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When Little Boys Dress Like Girls


In the past couple of weeks, little boys who like to dress like girls has caused quite a stir, particularly in the world of mommy bloggers. The topic came to the fore as the result of a five year-old boy who chose to dress like Daphne from Scooby Doo for Halloween. While the little boy’s choice didn’t garner any negative reactions from his classmates, the reactions from their parents were another matter entirely. In fact, those reactions so troubled the little boy’s mother that she took to the blogosphere to sort out her thoughts.

Obviously, not every family will deal well with the issue of having a son who prefers to dress like a girl, whether such a preference ends up being a phase or something more. For most families who do see this in their sons, in fact, the phenomenon will end up being nothing more than a cute photo-op – something to put away for future embarrassment at a wedding rehearsal dinner. For some families, though, having a son who expresses an identification with feminine clothes or accessories can be heart wrenching for any number of reasons.

Whether or not these reasons seem reasonable to the majority of other people is irrelevant. For those families who are concerned, the problem is real.
Developmental psychologists agree that just because a little boy likes to dress up in girls’ clothes does not portend anything for his future. In plain talk – it doesn’t necessarily mean he is gay. In all likelihood, the fact that a boy feels comfortable stepping outside his assigned gender role means two things. First, his parents have been supportive of his expressing himself in a variety of different ways, and, second, he excels at imaginative play. In the vast majority of cases, as boys grow up and go to school, peer pressure, however gently exerted, will naturally ease them away from a fondness for girls’ clothes.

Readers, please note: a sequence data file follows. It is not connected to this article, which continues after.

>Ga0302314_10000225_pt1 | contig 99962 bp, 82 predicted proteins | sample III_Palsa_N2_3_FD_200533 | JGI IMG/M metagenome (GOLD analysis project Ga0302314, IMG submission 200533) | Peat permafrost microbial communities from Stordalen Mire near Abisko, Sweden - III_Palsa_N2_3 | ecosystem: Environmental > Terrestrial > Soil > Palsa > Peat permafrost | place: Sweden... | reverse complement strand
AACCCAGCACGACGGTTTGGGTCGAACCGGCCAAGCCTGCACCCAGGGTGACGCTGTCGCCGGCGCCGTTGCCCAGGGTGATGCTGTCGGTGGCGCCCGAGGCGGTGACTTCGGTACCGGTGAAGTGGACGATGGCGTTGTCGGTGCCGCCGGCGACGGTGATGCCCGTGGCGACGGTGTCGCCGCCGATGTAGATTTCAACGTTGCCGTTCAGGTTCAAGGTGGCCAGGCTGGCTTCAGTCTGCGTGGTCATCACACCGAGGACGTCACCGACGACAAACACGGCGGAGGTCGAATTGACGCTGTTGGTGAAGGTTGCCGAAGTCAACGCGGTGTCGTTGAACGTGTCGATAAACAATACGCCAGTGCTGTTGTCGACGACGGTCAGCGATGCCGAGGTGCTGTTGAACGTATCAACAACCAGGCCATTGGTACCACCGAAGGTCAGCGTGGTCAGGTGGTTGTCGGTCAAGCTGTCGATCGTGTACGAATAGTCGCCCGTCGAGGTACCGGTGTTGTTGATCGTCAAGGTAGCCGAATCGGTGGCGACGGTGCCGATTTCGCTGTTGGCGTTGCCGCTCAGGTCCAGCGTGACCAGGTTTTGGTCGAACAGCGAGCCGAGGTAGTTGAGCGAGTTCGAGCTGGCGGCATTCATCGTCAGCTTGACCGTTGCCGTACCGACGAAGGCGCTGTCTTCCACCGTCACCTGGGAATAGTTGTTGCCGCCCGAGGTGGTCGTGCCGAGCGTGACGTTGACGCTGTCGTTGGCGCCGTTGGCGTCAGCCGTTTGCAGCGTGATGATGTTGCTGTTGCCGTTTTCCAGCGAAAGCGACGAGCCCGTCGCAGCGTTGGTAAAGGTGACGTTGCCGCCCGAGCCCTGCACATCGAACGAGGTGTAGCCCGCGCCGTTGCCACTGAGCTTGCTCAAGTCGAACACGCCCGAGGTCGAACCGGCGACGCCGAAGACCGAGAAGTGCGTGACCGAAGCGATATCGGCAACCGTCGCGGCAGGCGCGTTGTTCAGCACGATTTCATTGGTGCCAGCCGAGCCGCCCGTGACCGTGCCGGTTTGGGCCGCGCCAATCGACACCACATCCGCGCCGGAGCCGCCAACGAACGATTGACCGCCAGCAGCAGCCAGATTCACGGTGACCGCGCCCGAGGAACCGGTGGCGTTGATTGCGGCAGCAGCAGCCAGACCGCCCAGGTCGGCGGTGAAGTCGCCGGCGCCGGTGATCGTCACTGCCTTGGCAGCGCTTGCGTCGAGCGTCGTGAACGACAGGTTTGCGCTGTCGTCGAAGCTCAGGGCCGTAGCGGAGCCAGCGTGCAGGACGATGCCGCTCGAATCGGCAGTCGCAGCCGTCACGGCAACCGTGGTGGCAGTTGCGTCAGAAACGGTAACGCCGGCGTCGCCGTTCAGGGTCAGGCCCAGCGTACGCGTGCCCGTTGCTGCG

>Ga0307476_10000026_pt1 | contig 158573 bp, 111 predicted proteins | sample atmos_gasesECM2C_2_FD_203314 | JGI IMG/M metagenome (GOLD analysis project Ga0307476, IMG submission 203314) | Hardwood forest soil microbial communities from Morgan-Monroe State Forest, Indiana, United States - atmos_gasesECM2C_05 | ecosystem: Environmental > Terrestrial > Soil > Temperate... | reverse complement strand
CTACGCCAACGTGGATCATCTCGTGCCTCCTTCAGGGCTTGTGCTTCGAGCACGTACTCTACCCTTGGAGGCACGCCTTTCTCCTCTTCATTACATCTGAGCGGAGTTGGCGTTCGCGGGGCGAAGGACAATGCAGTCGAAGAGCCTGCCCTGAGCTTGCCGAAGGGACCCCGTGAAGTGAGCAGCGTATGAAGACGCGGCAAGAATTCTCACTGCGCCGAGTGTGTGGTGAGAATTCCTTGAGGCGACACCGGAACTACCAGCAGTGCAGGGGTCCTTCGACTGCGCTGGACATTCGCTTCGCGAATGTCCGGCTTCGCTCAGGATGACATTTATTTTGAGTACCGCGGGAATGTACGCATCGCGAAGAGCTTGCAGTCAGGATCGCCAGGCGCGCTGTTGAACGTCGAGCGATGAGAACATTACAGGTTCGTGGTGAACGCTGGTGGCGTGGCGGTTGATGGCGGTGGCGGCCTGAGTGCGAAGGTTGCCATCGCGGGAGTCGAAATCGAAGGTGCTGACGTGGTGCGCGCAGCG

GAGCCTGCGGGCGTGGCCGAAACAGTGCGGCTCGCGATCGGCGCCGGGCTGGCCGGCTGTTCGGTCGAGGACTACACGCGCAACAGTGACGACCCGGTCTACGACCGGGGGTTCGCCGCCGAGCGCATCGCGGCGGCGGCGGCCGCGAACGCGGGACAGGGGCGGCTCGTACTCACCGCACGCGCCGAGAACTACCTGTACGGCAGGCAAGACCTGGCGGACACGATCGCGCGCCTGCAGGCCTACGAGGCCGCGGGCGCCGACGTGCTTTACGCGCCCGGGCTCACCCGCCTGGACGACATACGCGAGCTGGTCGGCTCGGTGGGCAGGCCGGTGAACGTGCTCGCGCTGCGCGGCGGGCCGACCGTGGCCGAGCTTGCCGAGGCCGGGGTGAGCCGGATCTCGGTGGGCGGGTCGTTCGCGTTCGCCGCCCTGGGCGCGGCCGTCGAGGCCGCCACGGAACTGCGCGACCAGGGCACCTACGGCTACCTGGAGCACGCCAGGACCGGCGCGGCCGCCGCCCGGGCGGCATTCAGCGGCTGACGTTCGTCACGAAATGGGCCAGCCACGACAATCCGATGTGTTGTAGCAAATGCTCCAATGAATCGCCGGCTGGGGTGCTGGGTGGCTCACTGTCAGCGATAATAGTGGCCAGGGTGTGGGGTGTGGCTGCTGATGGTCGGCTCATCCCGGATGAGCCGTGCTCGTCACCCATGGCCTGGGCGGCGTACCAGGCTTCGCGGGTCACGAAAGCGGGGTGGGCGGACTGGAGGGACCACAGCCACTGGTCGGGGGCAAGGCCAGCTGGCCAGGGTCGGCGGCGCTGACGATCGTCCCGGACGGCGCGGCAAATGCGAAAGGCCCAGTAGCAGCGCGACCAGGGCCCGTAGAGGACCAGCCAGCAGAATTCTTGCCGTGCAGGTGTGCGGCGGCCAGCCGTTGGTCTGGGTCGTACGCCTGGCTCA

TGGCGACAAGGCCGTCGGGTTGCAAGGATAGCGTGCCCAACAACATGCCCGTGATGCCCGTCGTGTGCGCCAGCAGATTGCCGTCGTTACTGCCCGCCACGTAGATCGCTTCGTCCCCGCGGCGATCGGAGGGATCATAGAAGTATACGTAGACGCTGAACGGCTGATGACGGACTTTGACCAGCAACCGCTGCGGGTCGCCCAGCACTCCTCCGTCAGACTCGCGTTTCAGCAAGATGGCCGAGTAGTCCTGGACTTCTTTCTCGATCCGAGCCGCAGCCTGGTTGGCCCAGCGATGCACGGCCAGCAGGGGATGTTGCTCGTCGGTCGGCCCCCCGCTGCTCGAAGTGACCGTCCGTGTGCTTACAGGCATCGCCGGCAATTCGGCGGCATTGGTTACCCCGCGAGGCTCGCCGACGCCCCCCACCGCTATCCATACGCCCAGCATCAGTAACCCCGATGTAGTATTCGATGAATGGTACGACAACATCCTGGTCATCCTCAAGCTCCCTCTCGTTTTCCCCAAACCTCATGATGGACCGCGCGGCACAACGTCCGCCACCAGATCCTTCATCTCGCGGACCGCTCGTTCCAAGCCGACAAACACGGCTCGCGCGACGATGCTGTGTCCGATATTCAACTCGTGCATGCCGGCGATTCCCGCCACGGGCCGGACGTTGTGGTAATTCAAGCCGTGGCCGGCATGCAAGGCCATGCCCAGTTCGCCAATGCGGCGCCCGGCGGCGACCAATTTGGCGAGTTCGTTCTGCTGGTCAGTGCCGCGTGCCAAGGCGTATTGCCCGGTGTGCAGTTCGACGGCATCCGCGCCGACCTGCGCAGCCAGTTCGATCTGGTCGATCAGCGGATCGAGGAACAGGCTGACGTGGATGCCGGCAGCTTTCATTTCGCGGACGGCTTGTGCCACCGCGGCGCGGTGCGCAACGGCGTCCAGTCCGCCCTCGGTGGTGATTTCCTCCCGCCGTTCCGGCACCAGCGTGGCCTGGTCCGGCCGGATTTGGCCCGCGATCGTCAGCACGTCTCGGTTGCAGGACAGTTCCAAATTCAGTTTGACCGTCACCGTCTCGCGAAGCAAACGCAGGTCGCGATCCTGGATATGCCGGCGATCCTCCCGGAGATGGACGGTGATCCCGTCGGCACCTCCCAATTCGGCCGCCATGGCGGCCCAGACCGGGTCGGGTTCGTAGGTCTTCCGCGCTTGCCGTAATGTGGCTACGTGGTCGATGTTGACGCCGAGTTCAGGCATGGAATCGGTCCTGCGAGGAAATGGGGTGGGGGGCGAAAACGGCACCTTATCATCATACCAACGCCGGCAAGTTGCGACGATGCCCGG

Seasoned parents will often remind newcomers to the job that things which seemed of critical importance at one time often all but fade from memory, often within just a few months. Realize that, regardless of how unusual something your son is doing seems to you, it is nothing that uncounted boys before him have not already done. That thought alone can often put uncomfortable situations into perspective. Finally, realize that your son is still your son, even if his behavior is baffling to you. If you truly think either that your son has a genuine problem, or that your family might have a problem coming to terms with your son, then certainly seek professional counseling.

Especially for the youngest boys, though, it is very important to realize that sometimes a Daphne costume is just a Daphne costume.
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Content copyright © 2014 by Laura Delgado, Ph.D.. All rights reserved.
This content was written by Laura Delgado, Ph.D.. If you wish to use this content in any manner, you need written permission. Contact Laura Delgado, Ph.D. for details.

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